There seem to be as many variations of Greek Celebration bread, or “Artos” as there are holidays, each with their own tradition and meaning in both when they are made and the symbology of their ingredients. For the second in the line of the Bread Baker’s Apprentice challenge I chose Christopsomos. My choice was based on aesthetics more than anything, as I liked the decidedly fancy look of it when compared to the plainer, fruitless loaf or the braided Lambropsomo with its red-dyed eggs nestled inside. Having not yet done such a fanciful shape as the Christopsomos presents one with, I was at first intimidated by its complexity. As with all breads one starts with the basics of flour, yeast, water salt. Christopsomos, however, is a highly enriched bread. If it were not for the lack of butter, I would say it has far more in relation with a brioche than your average white sandwich bread. Don’t let the long list of ingredients worry you though, it’s easier than it looks.
Start by combining all of your dry ingredients in the bowl of your stand mixer.
7oz 100% hydration starter, room temperature
1t (.16oz) lemon zest
1t (.16oz) almond extract
2lg (3.3oz) eggs, slightly beaten
1/4C (2.67oz) agave nectar
1/4C (2oz) olive oil
3/4C (6oz) lukewarm milk (90-100F)
Combine your wet ingredients in a bowl together, and then pour into the dry ingredients. Using the paddle attachment, mix on low until the dough forms a ball. Change to the dough hook and then knead on Speed 2 (For a KitchenAid) for approximately 10 minutes until the dough is tacky and very supple.
Fruits and Nuts
If you stop with these ingredients you will have the basic “Artos” which is baked in a loaf shape. It is the variation of added fruits and nuts, as well as the shape, that change it to Christopsomos for “Christmas Bread.” During the last 2 minutes of kneading add:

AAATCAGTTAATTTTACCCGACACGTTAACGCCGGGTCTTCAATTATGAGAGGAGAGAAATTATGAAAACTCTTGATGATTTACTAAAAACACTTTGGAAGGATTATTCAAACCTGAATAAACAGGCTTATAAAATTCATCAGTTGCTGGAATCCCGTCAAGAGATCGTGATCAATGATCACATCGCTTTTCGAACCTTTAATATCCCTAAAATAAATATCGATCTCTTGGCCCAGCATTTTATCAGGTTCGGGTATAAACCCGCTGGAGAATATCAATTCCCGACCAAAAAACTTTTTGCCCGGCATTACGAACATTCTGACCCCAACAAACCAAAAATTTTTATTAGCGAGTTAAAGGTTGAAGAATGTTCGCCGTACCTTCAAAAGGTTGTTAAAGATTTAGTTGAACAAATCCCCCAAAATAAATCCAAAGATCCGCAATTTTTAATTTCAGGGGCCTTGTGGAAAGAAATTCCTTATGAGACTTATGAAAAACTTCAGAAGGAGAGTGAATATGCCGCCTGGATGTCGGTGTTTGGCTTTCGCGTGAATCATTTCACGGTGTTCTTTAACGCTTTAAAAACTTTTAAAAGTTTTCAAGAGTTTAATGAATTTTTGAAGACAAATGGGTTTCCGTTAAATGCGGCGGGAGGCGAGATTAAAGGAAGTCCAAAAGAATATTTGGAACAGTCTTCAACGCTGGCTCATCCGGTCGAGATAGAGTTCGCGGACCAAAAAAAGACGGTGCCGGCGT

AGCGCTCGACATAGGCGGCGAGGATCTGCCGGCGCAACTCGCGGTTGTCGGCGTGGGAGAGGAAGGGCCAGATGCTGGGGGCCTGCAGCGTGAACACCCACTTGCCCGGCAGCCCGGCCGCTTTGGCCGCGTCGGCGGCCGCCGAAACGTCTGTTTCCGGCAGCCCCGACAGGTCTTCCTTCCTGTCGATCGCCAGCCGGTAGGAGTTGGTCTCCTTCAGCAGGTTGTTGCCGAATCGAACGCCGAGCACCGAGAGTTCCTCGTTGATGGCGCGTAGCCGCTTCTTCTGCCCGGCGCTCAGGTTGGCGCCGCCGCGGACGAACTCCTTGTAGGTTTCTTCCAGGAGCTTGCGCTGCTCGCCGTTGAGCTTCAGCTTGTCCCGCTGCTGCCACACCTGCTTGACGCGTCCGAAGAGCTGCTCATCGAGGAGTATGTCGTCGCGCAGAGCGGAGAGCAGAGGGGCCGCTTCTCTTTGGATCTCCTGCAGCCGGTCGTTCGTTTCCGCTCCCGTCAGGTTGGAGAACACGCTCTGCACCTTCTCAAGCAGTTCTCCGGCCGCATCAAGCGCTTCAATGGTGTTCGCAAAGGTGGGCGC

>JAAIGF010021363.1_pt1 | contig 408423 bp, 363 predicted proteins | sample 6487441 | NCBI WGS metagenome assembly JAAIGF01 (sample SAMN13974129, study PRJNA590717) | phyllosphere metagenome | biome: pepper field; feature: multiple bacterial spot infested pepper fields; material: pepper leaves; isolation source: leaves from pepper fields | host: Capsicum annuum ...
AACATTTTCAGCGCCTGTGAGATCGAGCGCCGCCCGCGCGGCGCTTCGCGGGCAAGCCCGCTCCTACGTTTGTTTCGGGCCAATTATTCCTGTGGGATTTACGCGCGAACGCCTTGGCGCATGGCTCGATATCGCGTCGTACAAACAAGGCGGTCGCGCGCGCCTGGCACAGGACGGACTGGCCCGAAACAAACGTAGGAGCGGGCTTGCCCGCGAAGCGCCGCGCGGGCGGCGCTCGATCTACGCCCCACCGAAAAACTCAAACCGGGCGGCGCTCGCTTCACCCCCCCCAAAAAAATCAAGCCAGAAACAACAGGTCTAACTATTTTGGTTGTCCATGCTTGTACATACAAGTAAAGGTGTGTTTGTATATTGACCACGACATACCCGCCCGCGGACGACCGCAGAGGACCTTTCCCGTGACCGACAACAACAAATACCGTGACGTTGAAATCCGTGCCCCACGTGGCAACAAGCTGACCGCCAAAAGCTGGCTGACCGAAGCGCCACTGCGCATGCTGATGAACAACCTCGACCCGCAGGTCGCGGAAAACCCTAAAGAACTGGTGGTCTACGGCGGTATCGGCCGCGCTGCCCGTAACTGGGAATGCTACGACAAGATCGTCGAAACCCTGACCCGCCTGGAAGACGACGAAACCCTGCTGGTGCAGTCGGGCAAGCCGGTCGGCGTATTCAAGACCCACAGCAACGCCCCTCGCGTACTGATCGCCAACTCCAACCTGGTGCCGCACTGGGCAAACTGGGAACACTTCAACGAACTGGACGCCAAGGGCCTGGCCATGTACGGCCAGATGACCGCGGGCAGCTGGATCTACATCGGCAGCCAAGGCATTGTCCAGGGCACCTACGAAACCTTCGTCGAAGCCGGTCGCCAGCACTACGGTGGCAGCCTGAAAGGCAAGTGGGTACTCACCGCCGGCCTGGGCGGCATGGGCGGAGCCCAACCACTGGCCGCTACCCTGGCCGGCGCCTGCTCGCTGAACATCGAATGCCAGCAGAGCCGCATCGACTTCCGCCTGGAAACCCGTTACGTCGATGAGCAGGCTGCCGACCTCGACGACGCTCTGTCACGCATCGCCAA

1/2C raisins, any color
1/2C dried cherries, cranberries or chopped figs (or a combination)
1/2C chopped walnuts, lightly toasted
Once all ingredients are kneaded together turn your dough out into a lightly oiled bucket and turn to coat. Mark the side of your bucket with tape and lay the lid loosely on top. Allow the dough to ferment until it has doubled in volume, about 60-90 minutes.
Turn your dough out and divide into two portions, one that is 2/3rds of the dough and one section that is 1/3 of the dough. Wrap the smaller portion of dough in plastic wrap and place in the refrigerator. Shape the larger portion into a round boule, or ball, and place on your baking sheet. Cover lightly and proof until it has doubled in size, again 60-90 minutes, checking at the 60 minute mark.
When your boule has almost doubled, remove your reserved dough from the refrigerator. Divide it in half and roll each piece into a rope that is long enough to cross the boule with a few inches left on each side. Use a dough cutter or sharp knife to split each end of the ropes and then lay them in a cross pattern over the dough. Curl the split ends up so that you have a decorative cross, as below.
To achieve the glossy look you can glaze your dough with a mixture of two parts water, sugar, agave nectar and one part orange or lemon extract. Boil the mixture just long enough to fully dissolve the sugar and honey. Apply the glaze right as the bread comes out of the oven while both bread and glaze are still warm.
Allow your bread to cool for at least an hour before cutting.
Recipe adapted from Peter Reinhart’s Bread Baker’s Apprentice. Want to see more great Artos and other breads? Take a peek over at Wild Yeast’s YeastSpotting!